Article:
DrylandRacingUS Ski TeamSmall Group Drives USST Camp

Avatar Alex KochonSeptember 9, 2011
Liz Stephen of the USST cheers on teammates Noah Hoffman, front, Kris Freeman and Tad Elliott in a classic sprint time trial at the Olympic Jumping Complex on Sept. 8.

LAKE PLACID, N.Y. – Rollerskiing through thick fog on a sleepy Thursday morning, several U.S. Ski Team and National Training Group athletes wheeled into the Olympic Jumping Complex parking lot.

Almost an hour before their 9 a.m. sprint workout, the small group arrived earlier than some of the venue’s staff, but they weren’t the first athletes there.

As they pulled up alongside a row of parked vehicles, a few skiers recognized one another, and without tipping their sunglasses to be sure, they smiled.

For some, it had been months since they last crossed paths. Others, like Dartmouth skiers Sophie Caldwell and Sam Tarling, were happy to see college teammates.

The second day of the USST 1 ½-week dryland camp in Lake Placid garnered enthusiasm and interest. A few collegiate racers, including Middlebury’s Doug Debold and Chase Marston, came out specifically for the morning session: a classic sprint time trial.

“For a lot of us, we’re separated all over the country,” said Sylvan Ellefson of Team HomeGrown in Vail, Colo. “For me, I’m coming from altitude so it’s good for me to come down here and mix it up with these faster guys.”

A small group of nine men made it to Thursday’s workout, where USST members Kris Freeman and Noah Hoffman pushed the pace. (A few other top skiers stayed at the Olympic Training Center to rest and recover: Andy Newell was sick, Simi Hamilton had a knee injury and Skyler Davis left the workout because of illness.)

Back at the ski jumps, six women, including Liz Stephen and Ida Sargent of the USST, participated in the two-hour, four-heat workout. Men raced a 1.5-kilometer loop and women repeated the 1.3-k distance over hilly terrain. Everyone advanced, and athletes measured their lactate threshold and heart rates after first and last heats.

At the end of the session, which was intensified by warming temperatures with the fog-burning sun, many athletes agreed: that was hard.

“You’re going head to head,”  USST B-Team member Tad Elliott said. “So you get a little competitive edge going, that makes you go harder too. It is fun, maybe a little scary on the downhills.”

Elliott finished third in the final in 3:32, one second behind Hoffman and two behind Freeman. He reached a lactate level of about 11.2, which Elliott said was a personal high.

Freeman said the test is “basically a measure of how much pain you’re in.” For him, it was 12.1. Hoffman, whose reading of 14.1 doubled that of one his treadmill workouts, said it indicated that his intensity training was working.

“It means I can really dig deep, and it means I’m starting to come into race form,” Hoffman said.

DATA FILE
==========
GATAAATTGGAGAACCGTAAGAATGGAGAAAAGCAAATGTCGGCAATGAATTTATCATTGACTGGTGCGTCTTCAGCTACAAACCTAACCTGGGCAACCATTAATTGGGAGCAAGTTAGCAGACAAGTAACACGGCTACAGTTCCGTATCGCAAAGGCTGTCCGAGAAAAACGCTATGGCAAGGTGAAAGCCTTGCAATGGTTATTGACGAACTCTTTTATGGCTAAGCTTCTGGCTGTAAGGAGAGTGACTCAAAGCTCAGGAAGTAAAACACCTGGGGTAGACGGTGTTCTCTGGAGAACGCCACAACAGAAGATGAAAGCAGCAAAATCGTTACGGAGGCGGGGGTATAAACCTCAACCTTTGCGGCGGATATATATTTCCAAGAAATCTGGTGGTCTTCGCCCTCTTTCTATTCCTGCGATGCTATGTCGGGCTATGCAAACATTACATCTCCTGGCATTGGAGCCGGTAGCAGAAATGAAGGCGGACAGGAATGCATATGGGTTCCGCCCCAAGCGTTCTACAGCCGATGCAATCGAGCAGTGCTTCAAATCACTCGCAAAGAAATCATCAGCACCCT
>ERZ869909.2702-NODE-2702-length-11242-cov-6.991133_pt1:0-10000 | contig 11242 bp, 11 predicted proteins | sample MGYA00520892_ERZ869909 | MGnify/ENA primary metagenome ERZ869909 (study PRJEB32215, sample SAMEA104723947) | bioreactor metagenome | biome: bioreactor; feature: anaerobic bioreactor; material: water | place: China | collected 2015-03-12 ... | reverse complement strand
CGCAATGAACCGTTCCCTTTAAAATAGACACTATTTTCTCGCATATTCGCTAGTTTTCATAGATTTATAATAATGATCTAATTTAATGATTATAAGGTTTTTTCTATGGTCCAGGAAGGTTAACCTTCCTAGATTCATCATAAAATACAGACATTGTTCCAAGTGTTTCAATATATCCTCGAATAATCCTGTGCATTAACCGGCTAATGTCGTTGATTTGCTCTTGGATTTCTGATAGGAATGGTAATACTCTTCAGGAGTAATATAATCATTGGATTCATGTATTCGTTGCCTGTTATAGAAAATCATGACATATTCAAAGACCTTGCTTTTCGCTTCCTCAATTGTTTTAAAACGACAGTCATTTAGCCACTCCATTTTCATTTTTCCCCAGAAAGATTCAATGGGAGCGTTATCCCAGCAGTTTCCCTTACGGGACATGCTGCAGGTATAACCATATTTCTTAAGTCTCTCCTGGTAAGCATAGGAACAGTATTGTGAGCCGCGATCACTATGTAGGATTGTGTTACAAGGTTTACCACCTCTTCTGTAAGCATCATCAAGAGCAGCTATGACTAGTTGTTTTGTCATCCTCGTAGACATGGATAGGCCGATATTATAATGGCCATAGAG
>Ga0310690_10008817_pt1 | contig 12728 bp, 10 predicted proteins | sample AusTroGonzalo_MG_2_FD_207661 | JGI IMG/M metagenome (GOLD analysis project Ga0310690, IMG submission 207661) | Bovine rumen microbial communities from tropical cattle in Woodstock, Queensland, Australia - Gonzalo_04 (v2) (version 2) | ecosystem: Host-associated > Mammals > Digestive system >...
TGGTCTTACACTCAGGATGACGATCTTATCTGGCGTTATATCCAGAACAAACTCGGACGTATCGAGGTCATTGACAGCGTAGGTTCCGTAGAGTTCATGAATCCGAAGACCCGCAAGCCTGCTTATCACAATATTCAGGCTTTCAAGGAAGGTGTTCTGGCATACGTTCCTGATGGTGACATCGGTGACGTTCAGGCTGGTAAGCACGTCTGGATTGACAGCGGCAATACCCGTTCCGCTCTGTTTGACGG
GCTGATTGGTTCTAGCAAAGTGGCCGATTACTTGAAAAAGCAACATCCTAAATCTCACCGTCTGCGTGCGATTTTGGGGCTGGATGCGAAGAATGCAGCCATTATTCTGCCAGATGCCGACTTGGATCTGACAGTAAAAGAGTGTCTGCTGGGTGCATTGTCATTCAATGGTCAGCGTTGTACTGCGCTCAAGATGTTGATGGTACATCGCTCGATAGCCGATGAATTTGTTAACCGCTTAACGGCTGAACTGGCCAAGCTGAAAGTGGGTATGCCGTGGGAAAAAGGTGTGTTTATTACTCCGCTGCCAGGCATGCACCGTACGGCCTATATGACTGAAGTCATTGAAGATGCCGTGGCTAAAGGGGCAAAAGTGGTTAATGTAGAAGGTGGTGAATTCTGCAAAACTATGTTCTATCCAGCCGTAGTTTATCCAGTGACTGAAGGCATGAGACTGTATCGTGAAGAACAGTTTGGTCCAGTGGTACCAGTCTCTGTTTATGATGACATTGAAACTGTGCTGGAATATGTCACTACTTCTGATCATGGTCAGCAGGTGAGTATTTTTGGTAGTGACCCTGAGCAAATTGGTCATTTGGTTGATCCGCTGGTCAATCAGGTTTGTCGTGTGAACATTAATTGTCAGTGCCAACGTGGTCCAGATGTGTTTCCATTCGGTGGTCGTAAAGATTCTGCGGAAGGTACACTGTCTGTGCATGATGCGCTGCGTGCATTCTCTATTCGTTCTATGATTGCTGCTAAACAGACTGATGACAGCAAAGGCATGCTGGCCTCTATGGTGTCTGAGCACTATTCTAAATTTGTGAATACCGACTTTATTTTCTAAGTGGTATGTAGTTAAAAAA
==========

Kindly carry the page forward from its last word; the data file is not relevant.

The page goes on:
Ida Sargent was consistently the top finisher on the female side, with a time of 3:42 in the final. She and Stephen said it was beneficial to mimic the time trial setting, even in  small group.

“You can’t do this by yourself to the same level,” Stephen said. “Of course, you put a bunch of competitive skiers together and somewhere in you’re mind, it’s like, ‘I want to beat them.’ Which is why you get faster, right?”

The group will race again on Monday in a longer prologue format (3.75 and 2.5 k) that requires pacing and endurance. Several top juniors were expected to join the camp starting Sept. 10 and train throughout the week. Per usual the camp will end with the grueling Climb to the Castle rollerski race, a 5-mile freestyle grind up Whiteface Mountain.

On Oct. 1, the USST will wrap up its dryland training with an altitude camp in Park City, Utah. Head coach Chris Grover said he chose to move up the Lake Placid camp, held in October last year, to give athletes a chance for some intensity training at Lake Placid’s relatively lower elevation (about 2,000 feet).

“We have a group of athletes coming from the west, from altitude, so their focus is really being able to go hard and to be able to recover faster,” Grover said. “For the athletes that are from the east, it’s more of a chance to also focus on the intensity sessions, but from the perspective that, I’m going to get in there and mix it up with some fast athletes and get a chance to knock heads a little bit.”

Classic Sprint Time Trial Results

Women’s Final

1. Ida Sargent 3:42

2. Sophie Caldwell 3:45

3. Liz Stephen 3:47

4. Corey Stock 3:56

5. Isabell Caldwell 4:04

6. Anne Hart 4:10

Men’s Final

1. Kris Freeman 3:30

2. Noah Hoffman 3:31

3. Tad Elliott 3:32

4. Matt Briggs 3:34

 5. Sylvan Ellefson 3:35

6. Sam Tarlin 3:51

7. Chase Marston 3:52

 8. David Sinclair 3:53

9. Doug Debold 3:54

 

 

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Alex Kochon

Alex Kochon (alex@fasterskier.com) is the former managing editor at FasterSkier. She spent seven years with FS from 2011-2018, and has been writing, editing, and skiing ever since. She's making a cameo in 2020.

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